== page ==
"Oregon had a great offensive game plan," said Minnesota's Glen Mason. "The game came down to the fourth quarter."

The Ducks had taken the lead 30-28 on Siegel's last field goal and in the ensuing drive, the Gophers started off from their own 20. They moved the ball down field and used up their last time out with just 1:36 showing on the clock and on their own 47-yard line. Minnesota moved the ball to the Oregon 25 and was aided with two Oregon timeouts. The Ducks apparently were concerned with Minnesota's quick counts despite all things, the last kick by Lloyds was as nerve racking for Mason as it was for the Ducks.

"I was a little shaky when it came down to the last kick, but all I told (Rhys Lloyd) was to hit it good," recounted Mason. "My concern at that point was to keep my team off the field to avoid a penalty."

Whether Oregon not calling the timeouts would have made a difference will make for good speculation and discussion on the message boards, but the kick barely cleared the bar on the goal post.

The win gave Minnesota their first 10-game win season ever. The Ducks finish the season with an 8-5 record but at one point in the season many had thought Oregon going to a bowl game and finishing third in the Pac-10 was an unreachable goal. What will Oregon do now? For starters they will have two big recruiting weekends in the next two weeks.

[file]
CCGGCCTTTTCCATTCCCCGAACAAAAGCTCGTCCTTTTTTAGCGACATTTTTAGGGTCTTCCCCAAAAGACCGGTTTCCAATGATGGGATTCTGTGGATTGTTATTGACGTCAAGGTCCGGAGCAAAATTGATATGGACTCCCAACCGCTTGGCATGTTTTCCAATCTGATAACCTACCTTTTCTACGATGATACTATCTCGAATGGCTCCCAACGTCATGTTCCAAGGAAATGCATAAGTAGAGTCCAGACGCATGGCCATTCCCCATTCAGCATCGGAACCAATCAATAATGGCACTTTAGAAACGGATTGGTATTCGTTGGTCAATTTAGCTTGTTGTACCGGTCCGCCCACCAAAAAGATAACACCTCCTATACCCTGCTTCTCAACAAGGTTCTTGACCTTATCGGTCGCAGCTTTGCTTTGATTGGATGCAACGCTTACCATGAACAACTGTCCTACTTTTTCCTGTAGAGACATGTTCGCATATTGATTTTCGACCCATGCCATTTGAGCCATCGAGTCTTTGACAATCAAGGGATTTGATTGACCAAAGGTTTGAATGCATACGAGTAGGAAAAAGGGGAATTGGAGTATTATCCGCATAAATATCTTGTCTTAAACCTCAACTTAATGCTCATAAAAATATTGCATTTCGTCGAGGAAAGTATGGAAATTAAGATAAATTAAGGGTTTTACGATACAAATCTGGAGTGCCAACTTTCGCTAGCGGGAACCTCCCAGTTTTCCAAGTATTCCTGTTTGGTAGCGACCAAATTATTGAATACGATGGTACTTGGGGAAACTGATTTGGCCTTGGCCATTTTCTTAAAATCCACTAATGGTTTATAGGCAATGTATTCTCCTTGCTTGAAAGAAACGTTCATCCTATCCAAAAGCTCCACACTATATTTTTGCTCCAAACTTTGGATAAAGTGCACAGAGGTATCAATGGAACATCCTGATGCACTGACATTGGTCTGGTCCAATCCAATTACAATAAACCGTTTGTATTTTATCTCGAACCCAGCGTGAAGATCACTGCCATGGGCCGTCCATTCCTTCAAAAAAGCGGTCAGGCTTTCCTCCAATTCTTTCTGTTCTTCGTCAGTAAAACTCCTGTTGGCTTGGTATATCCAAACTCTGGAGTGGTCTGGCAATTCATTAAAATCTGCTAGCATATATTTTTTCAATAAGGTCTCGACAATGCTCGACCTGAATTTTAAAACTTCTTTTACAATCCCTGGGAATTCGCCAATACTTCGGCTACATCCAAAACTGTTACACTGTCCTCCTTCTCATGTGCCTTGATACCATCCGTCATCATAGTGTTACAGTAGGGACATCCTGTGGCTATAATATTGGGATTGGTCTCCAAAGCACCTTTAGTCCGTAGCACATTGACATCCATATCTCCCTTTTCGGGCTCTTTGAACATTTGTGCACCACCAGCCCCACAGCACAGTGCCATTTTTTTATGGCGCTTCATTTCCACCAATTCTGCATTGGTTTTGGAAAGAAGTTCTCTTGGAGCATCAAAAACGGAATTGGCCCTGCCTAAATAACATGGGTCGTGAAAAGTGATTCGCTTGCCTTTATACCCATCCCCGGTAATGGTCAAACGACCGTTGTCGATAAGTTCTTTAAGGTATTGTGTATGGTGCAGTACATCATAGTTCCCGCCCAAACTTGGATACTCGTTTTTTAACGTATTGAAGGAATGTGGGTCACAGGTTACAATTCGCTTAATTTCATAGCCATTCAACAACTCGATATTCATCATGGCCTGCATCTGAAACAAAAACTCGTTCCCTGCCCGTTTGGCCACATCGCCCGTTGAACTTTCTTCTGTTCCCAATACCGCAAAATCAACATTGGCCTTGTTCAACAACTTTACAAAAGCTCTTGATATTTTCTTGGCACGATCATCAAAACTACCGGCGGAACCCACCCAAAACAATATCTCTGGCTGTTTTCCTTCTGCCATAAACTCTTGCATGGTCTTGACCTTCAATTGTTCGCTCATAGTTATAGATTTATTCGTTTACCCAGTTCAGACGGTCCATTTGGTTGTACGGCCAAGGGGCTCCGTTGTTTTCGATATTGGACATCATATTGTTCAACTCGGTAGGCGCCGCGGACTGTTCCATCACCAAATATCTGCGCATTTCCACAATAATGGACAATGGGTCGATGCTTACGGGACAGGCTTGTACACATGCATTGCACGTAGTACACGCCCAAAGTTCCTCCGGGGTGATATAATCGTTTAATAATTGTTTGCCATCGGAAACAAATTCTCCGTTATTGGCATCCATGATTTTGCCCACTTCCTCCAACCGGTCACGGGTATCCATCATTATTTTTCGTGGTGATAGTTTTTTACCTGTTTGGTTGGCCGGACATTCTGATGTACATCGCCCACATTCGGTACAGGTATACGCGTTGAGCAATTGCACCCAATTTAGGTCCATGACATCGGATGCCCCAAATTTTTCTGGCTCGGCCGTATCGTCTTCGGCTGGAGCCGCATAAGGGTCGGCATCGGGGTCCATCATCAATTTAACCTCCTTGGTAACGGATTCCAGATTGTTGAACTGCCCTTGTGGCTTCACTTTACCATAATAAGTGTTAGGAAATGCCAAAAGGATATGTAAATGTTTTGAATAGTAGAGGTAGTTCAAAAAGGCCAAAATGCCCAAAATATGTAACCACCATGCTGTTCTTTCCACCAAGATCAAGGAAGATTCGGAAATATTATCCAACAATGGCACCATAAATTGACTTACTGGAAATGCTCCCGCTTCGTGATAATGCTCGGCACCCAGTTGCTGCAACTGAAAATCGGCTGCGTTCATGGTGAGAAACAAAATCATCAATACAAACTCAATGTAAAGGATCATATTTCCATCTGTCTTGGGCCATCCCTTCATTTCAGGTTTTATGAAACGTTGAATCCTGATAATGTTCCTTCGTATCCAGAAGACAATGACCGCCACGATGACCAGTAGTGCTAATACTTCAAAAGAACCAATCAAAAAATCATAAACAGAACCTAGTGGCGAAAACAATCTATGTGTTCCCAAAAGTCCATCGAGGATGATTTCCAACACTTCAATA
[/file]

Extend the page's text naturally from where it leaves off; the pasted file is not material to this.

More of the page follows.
"We are going to lose two offensive and two defensive players next year," said Bellotti. "We need to start rebuilding as soon as we get back home."

The end of the game also saw the end of playing days for several Ducks. Quinn Dorsey was upbeat and despite the loss felt the team has a good chance for success next year, and he did take solace in at least one accomplishment this year.

"Keep your heads on straight and work hard," offered Dorsey to his teammates that will wear the Green and Yellow next season. Then Dorsey thought for a moment and responded to a question about the loss.

"It's hard, but on he bright side I still beat Oregon State." With that Dorsey headed off to the locker room.

Standing outside answering questions, Kevin Mitchell was a bit more openly emotional about ending his playing days as a Duck.

"(It is) sad because it is over and I'll never put on a helmet again," felt Mitchell. "It is a special time (playing days at Oregon) that I'll always remember."

Mitchell then reflected on the fact the Ducks were playing the Sun Bowl in El Paso with nearby Fort Bliss. The stands had many camouflaged troops watching the game. The soldiers are U.S. Army Reserve personnel that are at Fort Bliss training for their deployment to Iraq in a few weeks. The military presence was very evident from the start when the US Army Black Knights parachute team jumped seven men onto the field prior to the start of the game. Considering the emotions of the game, Mitchell grounded himself and made a poignant observation.

"Compared to what they do it is just a game," said Mitchell of the difference between football and what the soldiers may face shortly. "It is a very special that they do for us all."

The 70th Sun Bowl is now history and perhaps it was Mitchell's astute observation about how seriously a game can be taken. The 2003 football season for the Ducks had its share of adversity and success, but taking a moment to reflect on the year having the team leave the stadium feeling they had made their best effort should be a reward in itself.